i was thrilled joanne came! joanne was from one of my first artist's way groups in the studio, and she just got back from a trip to spain. she biked here on the springwater corridor trail, a route i have to remember to tell bicyclists coming from that side of town.
[flight: click the image to see the other collages]
i think this is one of my favorite collages. it's built on a card, but the hands and leg escape the borders. i couldn't bear to cut them off, so when they get put into a card they'll be folded over the edge. this would be a great time to learn some pop-up book techniques. :)
the next event is also collage, a guided soulcollage introduction may 2 that is already full. it's being led by someone i know from the unitarian artist's way group who has been trained by the creator of soulcollage, seena frost.
lsgl: "brain beacon" models
by sven at 11:27 pm
Still working on the Intergalactic Distress Beacon.
At last night's Open Studio event, I found this fantastic image of a brain... It occurred to me that maybe the beacon works on telepathic principles -- so I scanned the image and turned it into my bump map.
The texture seems a little more "realistic," I think, if I also use the brain image to modify the color map.
I created a new model. This one has a larger mirror; the legs are smaller; the satellite dishes are even; and there's a rim at the base of the barrel. I also made the brain texture a bit bigger.
The idea of the brain texture seems cool -- but I'm not really convinced it's working out. So I replaced the brain texture with some plain metal textures.
Looking at the geometry with a plain texture on it, I realize I'm not very happy with this model. The "torso" looks too barrel-like to me. It lacks elegance...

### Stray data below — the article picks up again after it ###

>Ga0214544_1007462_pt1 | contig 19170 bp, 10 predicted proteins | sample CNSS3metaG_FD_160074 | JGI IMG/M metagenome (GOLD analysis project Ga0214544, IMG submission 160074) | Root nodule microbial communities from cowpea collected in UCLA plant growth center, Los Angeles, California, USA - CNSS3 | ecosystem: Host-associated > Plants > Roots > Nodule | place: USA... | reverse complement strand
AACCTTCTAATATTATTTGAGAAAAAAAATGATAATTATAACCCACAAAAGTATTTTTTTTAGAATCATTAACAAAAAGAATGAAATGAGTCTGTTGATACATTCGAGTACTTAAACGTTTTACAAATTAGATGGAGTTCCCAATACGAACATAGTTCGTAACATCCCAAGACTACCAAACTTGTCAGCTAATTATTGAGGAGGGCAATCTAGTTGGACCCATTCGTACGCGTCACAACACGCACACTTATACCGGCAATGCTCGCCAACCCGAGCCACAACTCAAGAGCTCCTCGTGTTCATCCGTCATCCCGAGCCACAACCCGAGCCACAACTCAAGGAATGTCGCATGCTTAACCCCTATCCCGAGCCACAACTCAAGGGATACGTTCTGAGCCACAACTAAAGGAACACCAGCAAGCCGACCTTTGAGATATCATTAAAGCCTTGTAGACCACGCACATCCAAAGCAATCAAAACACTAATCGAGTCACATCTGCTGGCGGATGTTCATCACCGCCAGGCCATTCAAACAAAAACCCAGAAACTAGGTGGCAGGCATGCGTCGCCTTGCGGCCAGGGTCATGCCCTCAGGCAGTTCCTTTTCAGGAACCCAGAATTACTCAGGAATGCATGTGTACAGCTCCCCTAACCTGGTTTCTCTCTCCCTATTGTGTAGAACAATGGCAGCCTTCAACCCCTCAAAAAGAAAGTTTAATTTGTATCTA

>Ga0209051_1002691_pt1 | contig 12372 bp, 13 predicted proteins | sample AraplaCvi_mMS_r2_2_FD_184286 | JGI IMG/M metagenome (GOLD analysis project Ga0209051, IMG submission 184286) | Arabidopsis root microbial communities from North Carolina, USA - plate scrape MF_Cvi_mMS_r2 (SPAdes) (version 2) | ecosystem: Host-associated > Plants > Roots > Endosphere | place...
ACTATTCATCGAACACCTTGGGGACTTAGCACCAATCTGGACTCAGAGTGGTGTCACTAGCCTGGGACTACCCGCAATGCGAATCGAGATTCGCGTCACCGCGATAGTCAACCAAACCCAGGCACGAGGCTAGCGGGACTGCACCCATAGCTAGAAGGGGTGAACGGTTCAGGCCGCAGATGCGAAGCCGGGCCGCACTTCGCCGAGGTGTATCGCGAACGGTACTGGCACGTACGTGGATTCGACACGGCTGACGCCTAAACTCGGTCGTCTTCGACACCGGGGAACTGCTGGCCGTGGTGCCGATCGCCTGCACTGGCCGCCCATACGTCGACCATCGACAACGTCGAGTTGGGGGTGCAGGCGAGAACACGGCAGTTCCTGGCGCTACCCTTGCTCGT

All told, I don't think today's models really improved on my previous work. So far, the oriental vase model seems to be my favorite.
April 17, 2007
lsgl: more beacon models
by sven at 11:59 pm
More work on the Intergalactic Distress Beacon today.
I did dozens of ballpoint pen sketches, then tried out a couple in LightWave. The first one is the closest to what I want.
I didn't mean to have it light up like a paper lantern... I'm still figuring out how translucency works. I may use a more subtle version of this effect when the machine gets turned on. If I give the light inside an animated texture and a reasonable fall-off, I think I can get something pretty delightfully bizarre going on.
I'm still trying to figure out how the explorers will interact with the beacon. It seems like there needs to be a control panel or buttons of some sort.
Had a new idea today: have a magic mirror. Like Arthur C. Clarke said, "Any sufficiently advanced technology is indistinguishable from magic." I can imagine the Elders staring into a palantir...
I like the last model of the day least of all. It looks too much like the transportation chamber from the 1986 version of The Fly -- crossed with a dalek.
I've been fiddling with scale. I want the beacon to big even compared to the Elders -- but the explorers also need to be able to interact with it. Figuring out how to make it functionally eye-level for both species has been interesting.
April 16, 2007
lsgl: beacon mock-up
by sven at 11:59 pm
I feel like I'm back in the belly of the beast... When I wake up, the first thing I think about is what has to happen next on the movie -- and as I'm drifting off to sleep, it's the same.
Today's project was to do a mock-up of the distress beacon. I'm not satisfied with the shape of the thing yet... But I've got a "metal" texture that I could live with -- and the last-minute test of putting a light inside of the thing is promising.
Friday and Saturday were spent trying to get my old DV footage to fit the new storyline. I've pulled out every trick I can think of:
- flipping the image, so the characters face in the opposite direction
- shrinking the footage down to make the characters seem farther away
- taking characters from two different shots and compositing them together
- speeding up and/or slowing down footage
- running footage backwards
See, what was the Captain beckoning in a previous shot -- it becomes an angry gesture when run backwards! (Why not?) ...Makes my brain hurt, but I'm getting somewhere. And I figure I'd better be front-loading as much of the work as possible.